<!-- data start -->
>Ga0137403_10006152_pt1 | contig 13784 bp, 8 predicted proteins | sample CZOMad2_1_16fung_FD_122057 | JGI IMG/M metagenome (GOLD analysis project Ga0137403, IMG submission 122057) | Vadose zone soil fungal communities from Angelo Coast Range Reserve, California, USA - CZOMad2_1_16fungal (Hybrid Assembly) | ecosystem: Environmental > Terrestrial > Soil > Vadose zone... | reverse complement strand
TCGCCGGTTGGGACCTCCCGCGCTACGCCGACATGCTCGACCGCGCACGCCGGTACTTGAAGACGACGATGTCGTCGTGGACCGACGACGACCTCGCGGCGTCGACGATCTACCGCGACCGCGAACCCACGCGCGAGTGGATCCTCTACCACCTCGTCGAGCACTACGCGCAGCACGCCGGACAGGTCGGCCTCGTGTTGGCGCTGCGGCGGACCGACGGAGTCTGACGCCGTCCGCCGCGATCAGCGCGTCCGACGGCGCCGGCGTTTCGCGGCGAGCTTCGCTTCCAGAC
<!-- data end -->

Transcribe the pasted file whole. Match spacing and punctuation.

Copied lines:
>Ga0137403_10006152_pt1 | contig 13784 bp, 8 predicted proteins | sample CZOMad2_1_16fung_FD_122057 | JGI IMG/M metagenome (GOLD analysis project Ga0137403, IMG submission 122057) | Vadose zone soil fungal communities from Angelo Coast Range Reserve, California, USA - CZOMad2_1_16fungal (Hybrid Assembly) | ecosystem: Environmental > Terrestrial > Soil > Vadose zone... | reverse complement strand
TCGCCGGTTGGGACCTCCCGCGCTACGCCGACATGCTCGACCGCGCACGCCGGTACTTGAAGACGACGATGTCGTCGTGGACCGACGACGACCTCGCGGCGTCGACGATCTACCGCGACCGCGAACCCACGCGCGAGTGGATCCTCTACCACCTCGTCGAGCACTACGCGCAGCACGCCGGACAGGTCGGCCTCGTGTTGGCGCTGCGGCGGACCGACGGAGTCTGACGCCGTCCGCCGCGATCAGCGCGTCCGACGGCGCCGGCGTTTCGCGGCGAGCTTCGCTTCCAGAC